Our Planet Is One Big Fireball

A global map of temperatures on July 24, 2018 when measured from six feet above sea levels.

The Earth’s climate is changing before our eyes.
With record-breaking temperatures around the globe, satellite images reveal our planet to be a massive fireball — making the effects of climate change hard to ignore.
The map from the University of Maine’s Climate Reanalyzer shows Tuesday’s forecasted average air temperature when measured from six feet above sea level. The temperature projections were generated using the NCEP Global Forecast System (GFS) model, which is the National Weather Service’s primary forecasting model.
The disturbing data displayed on the map is not a one-off occurrence. Since the beginning of June, temperature records have been set across the Northern Hemisphere.
On Tuesday, for example, the mercury hit 106 degrees in Japan, which is the country’s highest ever recorded temperature. The heat wave has killed at least 44 people.
According to the Washington Post, Japan is not alone:
• In North America: Multiple locations in Southern California; Denver; Montreal; Mount Washington, N.H.; and Burlington, Vt.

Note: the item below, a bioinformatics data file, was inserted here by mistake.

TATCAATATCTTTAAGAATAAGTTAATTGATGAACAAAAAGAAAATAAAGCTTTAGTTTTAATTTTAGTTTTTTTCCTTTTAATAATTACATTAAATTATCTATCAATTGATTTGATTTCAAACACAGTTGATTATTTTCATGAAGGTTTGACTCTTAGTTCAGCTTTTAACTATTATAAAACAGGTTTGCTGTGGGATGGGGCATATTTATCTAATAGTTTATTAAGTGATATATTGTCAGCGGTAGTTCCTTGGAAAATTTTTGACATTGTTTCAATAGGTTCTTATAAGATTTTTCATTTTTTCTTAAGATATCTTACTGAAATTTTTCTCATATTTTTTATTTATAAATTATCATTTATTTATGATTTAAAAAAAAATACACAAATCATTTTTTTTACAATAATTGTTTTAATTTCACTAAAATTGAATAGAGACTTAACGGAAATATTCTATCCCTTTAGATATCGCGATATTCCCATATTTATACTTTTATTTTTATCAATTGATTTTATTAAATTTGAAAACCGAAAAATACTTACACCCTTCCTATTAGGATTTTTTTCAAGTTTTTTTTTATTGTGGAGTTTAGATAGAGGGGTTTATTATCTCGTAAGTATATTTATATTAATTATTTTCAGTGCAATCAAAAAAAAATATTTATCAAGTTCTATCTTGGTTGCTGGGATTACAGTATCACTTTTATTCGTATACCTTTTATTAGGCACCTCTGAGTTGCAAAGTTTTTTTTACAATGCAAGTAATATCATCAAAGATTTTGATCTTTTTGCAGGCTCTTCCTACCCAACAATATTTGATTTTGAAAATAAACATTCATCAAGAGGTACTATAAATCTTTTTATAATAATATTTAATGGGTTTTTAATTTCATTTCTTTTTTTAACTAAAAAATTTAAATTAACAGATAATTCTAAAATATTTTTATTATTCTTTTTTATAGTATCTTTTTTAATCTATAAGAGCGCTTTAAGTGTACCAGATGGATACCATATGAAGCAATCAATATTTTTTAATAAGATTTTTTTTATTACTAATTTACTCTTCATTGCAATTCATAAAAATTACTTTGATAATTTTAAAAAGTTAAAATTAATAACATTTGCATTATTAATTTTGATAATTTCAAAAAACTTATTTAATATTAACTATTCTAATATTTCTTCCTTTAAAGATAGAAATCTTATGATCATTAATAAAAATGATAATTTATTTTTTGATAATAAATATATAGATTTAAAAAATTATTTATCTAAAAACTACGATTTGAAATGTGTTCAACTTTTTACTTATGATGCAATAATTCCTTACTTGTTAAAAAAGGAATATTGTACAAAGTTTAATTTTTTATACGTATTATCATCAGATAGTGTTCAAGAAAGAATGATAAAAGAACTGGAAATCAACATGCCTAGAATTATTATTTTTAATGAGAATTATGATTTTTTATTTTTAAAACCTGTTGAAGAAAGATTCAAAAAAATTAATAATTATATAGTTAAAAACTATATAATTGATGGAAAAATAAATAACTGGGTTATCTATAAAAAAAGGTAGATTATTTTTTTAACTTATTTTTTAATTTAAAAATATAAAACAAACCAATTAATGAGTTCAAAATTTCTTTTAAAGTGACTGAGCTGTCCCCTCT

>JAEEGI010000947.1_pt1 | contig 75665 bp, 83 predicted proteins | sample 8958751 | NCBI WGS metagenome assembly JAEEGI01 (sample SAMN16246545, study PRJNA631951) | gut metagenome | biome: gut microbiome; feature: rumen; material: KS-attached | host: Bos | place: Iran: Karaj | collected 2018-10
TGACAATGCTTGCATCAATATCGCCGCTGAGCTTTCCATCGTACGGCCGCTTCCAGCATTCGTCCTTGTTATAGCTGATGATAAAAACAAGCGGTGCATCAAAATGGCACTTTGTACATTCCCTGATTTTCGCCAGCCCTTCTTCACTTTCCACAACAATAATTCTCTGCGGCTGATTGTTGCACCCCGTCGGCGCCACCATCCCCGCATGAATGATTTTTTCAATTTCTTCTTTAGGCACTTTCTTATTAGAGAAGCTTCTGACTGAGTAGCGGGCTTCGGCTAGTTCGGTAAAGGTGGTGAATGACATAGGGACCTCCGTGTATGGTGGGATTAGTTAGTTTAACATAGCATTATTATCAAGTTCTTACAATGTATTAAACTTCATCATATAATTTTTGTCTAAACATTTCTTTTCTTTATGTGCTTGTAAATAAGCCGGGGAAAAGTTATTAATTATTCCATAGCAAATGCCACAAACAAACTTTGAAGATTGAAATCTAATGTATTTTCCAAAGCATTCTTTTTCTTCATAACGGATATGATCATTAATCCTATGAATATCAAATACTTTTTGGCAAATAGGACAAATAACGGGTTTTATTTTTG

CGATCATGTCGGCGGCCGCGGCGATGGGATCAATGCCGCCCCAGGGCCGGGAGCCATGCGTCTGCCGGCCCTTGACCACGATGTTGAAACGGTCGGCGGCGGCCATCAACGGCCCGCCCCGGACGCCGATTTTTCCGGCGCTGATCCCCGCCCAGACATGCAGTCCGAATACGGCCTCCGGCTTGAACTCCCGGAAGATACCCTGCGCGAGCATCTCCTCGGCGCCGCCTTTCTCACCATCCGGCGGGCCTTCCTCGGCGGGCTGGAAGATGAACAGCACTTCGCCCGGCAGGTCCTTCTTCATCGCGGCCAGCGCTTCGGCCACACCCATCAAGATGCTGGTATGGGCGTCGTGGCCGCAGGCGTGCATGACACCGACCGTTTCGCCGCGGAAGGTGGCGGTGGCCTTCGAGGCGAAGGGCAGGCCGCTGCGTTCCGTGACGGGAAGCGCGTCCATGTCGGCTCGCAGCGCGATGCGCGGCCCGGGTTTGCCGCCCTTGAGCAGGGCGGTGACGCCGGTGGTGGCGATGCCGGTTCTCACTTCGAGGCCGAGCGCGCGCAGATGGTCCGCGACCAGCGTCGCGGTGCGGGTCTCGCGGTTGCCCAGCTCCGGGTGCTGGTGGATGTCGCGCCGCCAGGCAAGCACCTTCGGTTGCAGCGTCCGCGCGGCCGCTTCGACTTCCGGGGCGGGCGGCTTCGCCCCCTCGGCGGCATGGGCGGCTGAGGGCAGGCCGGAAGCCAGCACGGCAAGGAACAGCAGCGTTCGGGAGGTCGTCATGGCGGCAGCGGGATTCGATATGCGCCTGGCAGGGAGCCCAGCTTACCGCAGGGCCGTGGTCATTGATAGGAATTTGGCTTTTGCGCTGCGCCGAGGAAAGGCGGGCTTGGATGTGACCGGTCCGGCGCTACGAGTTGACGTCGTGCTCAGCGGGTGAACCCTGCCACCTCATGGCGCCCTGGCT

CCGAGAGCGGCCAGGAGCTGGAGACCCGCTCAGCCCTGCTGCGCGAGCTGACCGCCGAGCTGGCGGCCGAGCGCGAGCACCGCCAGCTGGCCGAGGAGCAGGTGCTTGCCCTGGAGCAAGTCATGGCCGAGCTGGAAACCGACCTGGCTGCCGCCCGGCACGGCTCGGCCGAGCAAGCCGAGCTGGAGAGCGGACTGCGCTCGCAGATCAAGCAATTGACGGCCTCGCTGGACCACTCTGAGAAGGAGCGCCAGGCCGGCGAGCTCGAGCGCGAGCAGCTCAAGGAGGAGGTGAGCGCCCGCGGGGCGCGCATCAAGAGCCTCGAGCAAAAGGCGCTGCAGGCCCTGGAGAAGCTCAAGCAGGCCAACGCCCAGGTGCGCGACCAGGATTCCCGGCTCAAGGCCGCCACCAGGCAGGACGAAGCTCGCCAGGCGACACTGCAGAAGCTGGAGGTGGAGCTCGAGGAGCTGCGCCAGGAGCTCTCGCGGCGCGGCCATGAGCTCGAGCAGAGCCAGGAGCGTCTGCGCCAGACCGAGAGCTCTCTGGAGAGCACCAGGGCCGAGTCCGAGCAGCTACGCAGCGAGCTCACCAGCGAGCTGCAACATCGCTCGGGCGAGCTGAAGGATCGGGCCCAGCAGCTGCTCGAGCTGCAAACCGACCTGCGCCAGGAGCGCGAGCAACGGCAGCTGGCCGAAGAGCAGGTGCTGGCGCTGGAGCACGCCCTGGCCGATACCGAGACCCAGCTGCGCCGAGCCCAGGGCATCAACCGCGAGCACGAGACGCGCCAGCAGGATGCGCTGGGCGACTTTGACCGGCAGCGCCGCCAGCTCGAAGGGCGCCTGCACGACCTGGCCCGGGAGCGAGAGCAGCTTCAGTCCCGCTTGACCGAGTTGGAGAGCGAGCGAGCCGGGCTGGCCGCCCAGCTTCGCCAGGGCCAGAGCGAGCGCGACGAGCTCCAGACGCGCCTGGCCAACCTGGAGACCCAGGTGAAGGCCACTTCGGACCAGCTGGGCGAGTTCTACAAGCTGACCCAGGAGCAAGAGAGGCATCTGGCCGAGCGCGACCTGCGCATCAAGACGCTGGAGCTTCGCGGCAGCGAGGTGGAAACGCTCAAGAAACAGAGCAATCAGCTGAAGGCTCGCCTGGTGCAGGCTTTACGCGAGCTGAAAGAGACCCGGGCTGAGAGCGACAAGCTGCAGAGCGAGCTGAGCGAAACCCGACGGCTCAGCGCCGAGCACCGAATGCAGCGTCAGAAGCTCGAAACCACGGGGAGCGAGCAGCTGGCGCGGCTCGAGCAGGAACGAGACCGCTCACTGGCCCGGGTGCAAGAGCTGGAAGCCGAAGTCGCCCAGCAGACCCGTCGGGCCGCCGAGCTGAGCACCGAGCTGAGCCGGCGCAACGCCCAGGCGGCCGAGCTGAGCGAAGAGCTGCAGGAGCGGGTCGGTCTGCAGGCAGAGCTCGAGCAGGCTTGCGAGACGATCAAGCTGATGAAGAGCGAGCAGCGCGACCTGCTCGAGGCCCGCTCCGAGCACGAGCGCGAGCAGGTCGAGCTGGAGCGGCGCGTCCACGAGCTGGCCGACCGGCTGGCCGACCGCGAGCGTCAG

• In Europe: Multiple locations in Norway, Finland and Sweden; Glasgow, Scotland; Shannon, Ireland; Belfast and Castlederg, Northern Ireland.
• In Eurasia: Multiple locations in central and eastern Russia; Tbilisi, Georgia; and Yerevan, Armenia.
• In Asia: In addition to Japan, Taiwan may have posted its highest temperature on record.
In England, meanwhile, a heat wave has gotten so bad that much of the country has turned from lush green to parched brown, revealing long-hidden historical sites.
Even more disturbing, a new Stanford University study found a connection between global warming and suicide, suggesting more people may take drastic measures as the mercury climbs.

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